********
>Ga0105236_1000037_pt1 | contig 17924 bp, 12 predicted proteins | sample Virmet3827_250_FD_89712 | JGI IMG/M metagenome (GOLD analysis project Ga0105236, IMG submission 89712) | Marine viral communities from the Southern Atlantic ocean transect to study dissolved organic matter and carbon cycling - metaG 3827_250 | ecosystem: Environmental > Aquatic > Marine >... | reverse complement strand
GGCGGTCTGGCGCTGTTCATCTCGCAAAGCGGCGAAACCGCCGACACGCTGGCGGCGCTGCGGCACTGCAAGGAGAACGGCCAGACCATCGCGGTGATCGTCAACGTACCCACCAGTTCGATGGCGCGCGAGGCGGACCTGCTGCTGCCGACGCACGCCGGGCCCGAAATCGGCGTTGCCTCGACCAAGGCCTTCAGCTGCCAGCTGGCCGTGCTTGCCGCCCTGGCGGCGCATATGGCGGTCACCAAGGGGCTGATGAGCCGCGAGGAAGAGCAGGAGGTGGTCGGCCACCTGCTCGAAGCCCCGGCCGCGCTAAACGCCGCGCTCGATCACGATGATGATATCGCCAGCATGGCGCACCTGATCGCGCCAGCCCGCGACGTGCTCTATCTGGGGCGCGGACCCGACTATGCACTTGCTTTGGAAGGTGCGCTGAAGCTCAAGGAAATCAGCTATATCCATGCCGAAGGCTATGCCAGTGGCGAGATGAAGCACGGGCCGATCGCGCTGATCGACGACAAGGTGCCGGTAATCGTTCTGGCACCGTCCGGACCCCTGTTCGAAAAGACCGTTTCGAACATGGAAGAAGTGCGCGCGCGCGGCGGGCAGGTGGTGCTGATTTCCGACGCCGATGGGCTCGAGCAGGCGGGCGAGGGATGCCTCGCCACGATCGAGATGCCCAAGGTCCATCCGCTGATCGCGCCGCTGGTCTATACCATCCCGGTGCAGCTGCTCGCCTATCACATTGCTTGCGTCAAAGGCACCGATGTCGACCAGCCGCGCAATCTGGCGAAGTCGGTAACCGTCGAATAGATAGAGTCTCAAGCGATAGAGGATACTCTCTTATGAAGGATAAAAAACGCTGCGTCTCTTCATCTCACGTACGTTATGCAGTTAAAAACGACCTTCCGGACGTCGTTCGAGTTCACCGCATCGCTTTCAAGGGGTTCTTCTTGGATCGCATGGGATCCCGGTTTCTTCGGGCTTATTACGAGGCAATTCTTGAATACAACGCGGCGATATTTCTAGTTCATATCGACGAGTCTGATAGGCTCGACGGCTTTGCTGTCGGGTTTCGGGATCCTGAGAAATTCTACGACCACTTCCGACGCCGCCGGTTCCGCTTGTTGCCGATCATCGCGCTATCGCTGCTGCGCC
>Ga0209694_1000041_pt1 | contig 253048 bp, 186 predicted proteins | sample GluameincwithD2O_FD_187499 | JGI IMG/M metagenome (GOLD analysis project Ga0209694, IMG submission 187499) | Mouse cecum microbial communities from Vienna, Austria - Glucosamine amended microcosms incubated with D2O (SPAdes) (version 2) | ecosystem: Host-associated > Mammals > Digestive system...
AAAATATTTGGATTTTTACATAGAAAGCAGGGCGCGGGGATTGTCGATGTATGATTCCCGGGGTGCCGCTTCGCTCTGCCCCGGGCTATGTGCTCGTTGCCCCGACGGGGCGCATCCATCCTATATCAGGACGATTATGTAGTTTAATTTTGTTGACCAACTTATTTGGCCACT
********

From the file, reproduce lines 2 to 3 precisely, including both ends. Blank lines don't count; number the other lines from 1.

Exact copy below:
GGCGGTCTGGCGCTGTTCATCTCGCAAAGCGGCGAAACCGCCGACACGCTGGCGGCGCTGCGGCACTGCAAGGAGAACGGCCAGACCATCGCGGTGATCGTCAACGTACCCACCAGTTCGATGGCGCGCGAGGCGGACCTGCTGCTGCCGACGCACGCCGGGCCCGAAATCGGCGTTGCCTCGACCAAGGCCTTCAGCTGCCAGCTGGCCGTGCTTGCCGCCCTGGCGGCGCATATGGCGGTCACCAAGGGGCTGATGAGCCGCGAGGAAGAGCAGGAGGTGGTCGGCCACCTGCTCGAAGCCCCGGCCGCGCTAAACGCCGCGCTCGATCACGATGATGATATCGCCAGCATGGCGCACCTGATCGCGCCAGCCCGCGACGTGCTCTATCTGGGGCGCGGACCCGACTATGCACTTGCTTTGGAAGGTGCGCTGAAGCTCAAGGAAATCAGCTATATCCATGCCGAAGGCTATGCCAGTGGCGAGATGAAGCACGGGCCGATCGCGCTGATCGACGACAAGGTGCCGGTAATCGTTCTGGCACCGTCCGGACCCCTGTTCGAAAAGACCGTTTCGAACATGGAAGAAGTGCGCGCGCGCGGCGGGCAGGTGGTGCTGATTTCCGACGCCGATGGGCTCGAGCAGGCGGGCGAGGGATGCCTCGCCACGATCGAGATGCCCAAGGTCCATCCGCTGATCGCGCCGCTGGTCTATACCATCCCGGTGCAGCTGCTCGCCTATCACATTGCTTGCGTCAAAGGCACCGATGTCGACCAGCCGCGCAATCTGGCGAAGTCGGTAACCGTCGAATAGATAGAGTCTCAAGCGATAGAGGATACTCTCTTATGAAGGATAAAAAACGCTGCGTCTCTTCATCTCACGTACGTTATGCAGTTAAAAACGACCTTCCGGACGTCGTTCGAGTTCACCGCATCGCTTTCAAGGGGTTCTTCTTGGATCGCATGGGATCCCGGTTTCTTCGGGCTTATTACGAGGCAATTCTTGAATACAACGCGGCGATATTTCTAGTTCATATCGACGAGTCTGATAGGCTCGACGGCTTTGCTGTCGGGTTTCGGGATCCTGAGAAATTCTACGACCACTTCCGACGCCGCCGGTTCCGCTTGTTGCCGATCATCGCGCTATCGCTGCTGCGCC
>Ga0209694_1000041_pt1 | contig 253048 bp, 186 predicted proteins | sample GluameincwithD2O_FD_187499 | JGI IMG/M metagenome (GOLD analysis project Ga0209694, IMG submission 187499) | Mouse cecum microbial communities from Vienna, Austria - Glucosamine amended microcosms incubated with D2O (SPAdes) (version 2) | ecosystem: Host-associated > Mammals > Digestive system...